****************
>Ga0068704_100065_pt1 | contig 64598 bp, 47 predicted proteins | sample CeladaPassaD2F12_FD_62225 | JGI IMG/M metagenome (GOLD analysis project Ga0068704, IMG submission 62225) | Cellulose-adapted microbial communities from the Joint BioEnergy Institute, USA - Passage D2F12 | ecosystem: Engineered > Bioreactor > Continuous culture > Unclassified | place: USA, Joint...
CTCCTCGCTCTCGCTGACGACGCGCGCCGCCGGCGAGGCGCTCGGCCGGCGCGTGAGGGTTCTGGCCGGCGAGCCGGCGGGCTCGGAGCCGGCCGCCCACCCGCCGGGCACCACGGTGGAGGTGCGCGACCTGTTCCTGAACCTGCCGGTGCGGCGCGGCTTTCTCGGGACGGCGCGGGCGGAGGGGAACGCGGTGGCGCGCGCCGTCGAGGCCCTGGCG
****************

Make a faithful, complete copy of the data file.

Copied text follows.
>Ga0068704_100065_pt1 | contig 64598 bp, 47 predicted proteins | sample CeladaPassaD2F12_FD_62225 | JGI IMG/M metagenome (GOLD analysis project Ga0068704, IMG submission 62225) | Cellulose-adapted microbial communities from the Joint BioEnergy Institute, USA - Passage D2F12 | ecosystem: Engineered > Bioreactor > Continuous culture > Unclassified | place: USA, Joint...
CTCCTCGCTCTCGCTGACGACGCGCGCCGCCGGCGAGGCGCTCGGCCGGCGCGTGAGGGTTCTGGCCGGCGAGCCGGCGGGCTCGGAGCCGGCCGCCCACCCGCCGGGCACCACGGTGGAGGTGCGCGACCTGTTCCTGAACCTGCCGGTGCGGCGCGGCTTTCTCGGGACGGCGCGGGCGGAGGGGAACGCGGTGGCGCGCGCCGTCGAGGCCCTGGCG